London Olympics officials are now flipping a sharp U-turn, calling to revise plans for the stadium to keep the 80,000 seats permanently. Margaret Ford, the new head of the Olympic legacy team, is confident the stadium will be able to pull in crowds all year, and is leading the charge to make permanent what has for years been designed as temporary.
In fact, the stadium is already under construction. This late-stage program change is bound to throw a wrench into the renderings of designer Populous (formerly HOK Sport).
As America's metropolitan areas meld into "megaregions", officials and policymakers will need to figure out how to deal with their shared and growing infrastructure problems. Consider the ball rolling.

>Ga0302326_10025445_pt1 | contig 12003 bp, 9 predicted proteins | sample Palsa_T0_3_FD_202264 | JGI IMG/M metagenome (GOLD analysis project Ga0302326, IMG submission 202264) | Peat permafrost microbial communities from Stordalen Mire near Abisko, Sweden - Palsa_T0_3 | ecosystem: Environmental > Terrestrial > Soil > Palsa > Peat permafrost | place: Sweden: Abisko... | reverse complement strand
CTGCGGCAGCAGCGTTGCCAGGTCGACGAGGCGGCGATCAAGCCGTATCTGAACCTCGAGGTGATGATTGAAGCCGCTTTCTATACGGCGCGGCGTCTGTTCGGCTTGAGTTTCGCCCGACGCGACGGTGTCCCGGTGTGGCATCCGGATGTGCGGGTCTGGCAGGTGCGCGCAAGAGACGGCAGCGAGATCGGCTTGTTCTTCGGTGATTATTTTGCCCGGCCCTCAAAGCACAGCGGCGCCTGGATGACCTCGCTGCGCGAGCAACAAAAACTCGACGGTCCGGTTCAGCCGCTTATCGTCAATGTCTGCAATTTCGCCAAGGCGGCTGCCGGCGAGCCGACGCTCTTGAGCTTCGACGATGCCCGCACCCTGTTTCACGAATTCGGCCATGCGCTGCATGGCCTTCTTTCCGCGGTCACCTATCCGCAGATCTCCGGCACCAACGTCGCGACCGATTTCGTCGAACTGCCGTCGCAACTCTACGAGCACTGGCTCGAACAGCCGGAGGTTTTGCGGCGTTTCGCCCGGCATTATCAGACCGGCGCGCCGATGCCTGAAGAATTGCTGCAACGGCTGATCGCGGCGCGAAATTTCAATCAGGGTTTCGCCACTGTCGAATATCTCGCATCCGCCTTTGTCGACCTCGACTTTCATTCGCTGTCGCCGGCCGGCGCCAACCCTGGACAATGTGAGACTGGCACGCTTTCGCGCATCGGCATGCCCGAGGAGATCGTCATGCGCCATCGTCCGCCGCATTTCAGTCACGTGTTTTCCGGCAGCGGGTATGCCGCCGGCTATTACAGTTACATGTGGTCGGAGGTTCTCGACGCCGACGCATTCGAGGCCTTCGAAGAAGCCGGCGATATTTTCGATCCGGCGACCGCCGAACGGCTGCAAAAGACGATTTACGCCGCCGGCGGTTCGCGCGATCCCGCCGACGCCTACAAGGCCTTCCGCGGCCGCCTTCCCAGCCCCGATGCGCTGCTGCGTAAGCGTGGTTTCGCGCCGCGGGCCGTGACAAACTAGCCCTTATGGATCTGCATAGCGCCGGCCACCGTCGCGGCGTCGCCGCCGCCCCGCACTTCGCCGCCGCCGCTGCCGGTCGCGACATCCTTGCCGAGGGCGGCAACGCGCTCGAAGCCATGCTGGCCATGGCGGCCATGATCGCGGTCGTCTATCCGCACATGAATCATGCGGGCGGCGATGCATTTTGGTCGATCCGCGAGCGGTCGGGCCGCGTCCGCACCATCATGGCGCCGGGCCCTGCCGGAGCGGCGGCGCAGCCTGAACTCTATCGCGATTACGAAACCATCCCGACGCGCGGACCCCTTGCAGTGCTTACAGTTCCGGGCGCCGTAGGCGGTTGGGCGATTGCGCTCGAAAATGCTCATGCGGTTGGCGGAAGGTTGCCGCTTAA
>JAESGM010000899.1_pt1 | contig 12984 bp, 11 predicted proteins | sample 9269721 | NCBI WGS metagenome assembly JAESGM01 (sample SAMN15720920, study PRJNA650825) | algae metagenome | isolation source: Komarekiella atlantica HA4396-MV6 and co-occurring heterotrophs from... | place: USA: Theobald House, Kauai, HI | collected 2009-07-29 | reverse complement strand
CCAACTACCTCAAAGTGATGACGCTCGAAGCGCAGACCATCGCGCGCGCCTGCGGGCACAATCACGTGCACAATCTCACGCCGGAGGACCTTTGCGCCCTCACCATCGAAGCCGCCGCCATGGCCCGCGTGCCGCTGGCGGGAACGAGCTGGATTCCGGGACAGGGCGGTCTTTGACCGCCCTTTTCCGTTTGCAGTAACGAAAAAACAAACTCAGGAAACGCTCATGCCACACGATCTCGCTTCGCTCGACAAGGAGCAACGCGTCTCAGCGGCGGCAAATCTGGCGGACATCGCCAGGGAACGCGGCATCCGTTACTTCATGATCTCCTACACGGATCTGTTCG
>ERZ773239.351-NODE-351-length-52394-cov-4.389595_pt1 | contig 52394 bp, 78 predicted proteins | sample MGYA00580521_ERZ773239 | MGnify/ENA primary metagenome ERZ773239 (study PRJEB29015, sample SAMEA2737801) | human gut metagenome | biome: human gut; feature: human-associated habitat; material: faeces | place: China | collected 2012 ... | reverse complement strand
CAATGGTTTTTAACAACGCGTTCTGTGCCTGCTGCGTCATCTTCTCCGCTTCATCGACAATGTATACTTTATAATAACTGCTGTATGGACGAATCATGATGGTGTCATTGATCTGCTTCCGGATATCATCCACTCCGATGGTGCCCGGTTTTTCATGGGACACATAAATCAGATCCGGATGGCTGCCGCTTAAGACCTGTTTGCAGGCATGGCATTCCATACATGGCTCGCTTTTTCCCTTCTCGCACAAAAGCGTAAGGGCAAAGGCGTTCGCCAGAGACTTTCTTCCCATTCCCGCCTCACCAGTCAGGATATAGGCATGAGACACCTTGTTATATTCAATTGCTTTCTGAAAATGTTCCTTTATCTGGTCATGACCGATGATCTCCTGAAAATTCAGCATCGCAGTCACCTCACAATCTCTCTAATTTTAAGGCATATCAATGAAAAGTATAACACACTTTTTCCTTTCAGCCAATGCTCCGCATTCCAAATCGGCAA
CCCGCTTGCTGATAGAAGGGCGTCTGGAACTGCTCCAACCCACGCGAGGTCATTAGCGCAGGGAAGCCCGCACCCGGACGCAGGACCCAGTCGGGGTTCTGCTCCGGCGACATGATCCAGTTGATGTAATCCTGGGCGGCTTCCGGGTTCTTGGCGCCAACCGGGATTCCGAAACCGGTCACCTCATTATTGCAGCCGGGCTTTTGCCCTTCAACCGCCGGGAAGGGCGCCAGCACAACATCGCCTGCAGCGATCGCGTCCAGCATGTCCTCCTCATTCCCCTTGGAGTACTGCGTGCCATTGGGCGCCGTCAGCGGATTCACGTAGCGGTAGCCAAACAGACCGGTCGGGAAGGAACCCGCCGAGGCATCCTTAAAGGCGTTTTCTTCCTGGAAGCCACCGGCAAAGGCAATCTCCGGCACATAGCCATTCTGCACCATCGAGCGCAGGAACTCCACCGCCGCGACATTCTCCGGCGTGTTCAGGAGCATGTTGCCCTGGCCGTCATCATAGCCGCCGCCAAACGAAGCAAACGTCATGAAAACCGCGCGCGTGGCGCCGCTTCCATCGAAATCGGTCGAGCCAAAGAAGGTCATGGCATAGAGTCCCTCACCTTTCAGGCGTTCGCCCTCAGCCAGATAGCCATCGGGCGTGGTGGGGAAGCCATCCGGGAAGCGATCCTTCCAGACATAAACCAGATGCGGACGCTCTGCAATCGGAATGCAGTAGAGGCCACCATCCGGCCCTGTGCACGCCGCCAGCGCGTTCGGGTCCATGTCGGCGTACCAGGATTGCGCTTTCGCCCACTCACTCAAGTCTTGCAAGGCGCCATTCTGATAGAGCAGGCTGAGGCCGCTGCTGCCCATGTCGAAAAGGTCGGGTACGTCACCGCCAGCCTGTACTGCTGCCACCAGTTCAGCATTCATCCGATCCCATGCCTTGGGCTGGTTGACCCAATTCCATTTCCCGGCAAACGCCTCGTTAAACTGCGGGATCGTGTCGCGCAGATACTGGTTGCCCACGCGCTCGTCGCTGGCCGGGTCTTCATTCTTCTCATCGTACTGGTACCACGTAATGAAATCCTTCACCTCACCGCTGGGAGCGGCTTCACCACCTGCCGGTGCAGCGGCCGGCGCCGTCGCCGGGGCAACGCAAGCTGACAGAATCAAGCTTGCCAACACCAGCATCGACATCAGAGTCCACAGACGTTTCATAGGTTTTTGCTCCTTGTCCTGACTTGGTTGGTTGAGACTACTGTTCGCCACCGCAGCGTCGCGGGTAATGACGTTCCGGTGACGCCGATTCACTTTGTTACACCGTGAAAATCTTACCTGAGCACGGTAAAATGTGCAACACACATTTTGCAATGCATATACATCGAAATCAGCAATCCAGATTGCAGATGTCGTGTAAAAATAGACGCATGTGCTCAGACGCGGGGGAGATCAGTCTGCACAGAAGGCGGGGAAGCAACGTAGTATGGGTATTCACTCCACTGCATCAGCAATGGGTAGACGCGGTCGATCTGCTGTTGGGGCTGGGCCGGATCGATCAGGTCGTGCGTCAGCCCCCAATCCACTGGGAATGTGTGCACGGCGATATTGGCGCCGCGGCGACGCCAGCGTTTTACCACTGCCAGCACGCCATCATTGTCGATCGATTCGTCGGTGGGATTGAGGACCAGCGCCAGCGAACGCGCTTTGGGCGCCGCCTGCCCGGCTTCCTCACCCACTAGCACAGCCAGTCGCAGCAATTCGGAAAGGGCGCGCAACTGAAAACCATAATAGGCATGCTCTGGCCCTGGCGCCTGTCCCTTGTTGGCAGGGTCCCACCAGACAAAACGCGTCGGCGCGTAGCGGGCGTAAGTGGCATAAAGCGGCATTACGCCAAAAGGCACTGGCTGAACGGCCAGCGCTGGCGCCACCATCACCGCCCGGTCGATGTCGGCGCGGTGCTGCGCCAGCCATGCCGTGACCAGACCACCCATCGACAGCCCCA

The growing population of America is creating major metropolitan regions that can span state lines and encompass tens of millions of people. These emerging regions are projected to continue to grow, and as they do, their infrastructure is expected to struggle to keep up with the pace of expansion. In areas like transportation, energy and water, how these regions meet the needs of the near future is a question nobody quite knows how to answer.
As the population rises, underused and empty spaces are going to fill in. How well the transition works depends on shifts in demographics and infrastructure, as well as architecture. A studio of UCLA architecture students were asked to plot that transition. But before they could be architects, they had to be planners.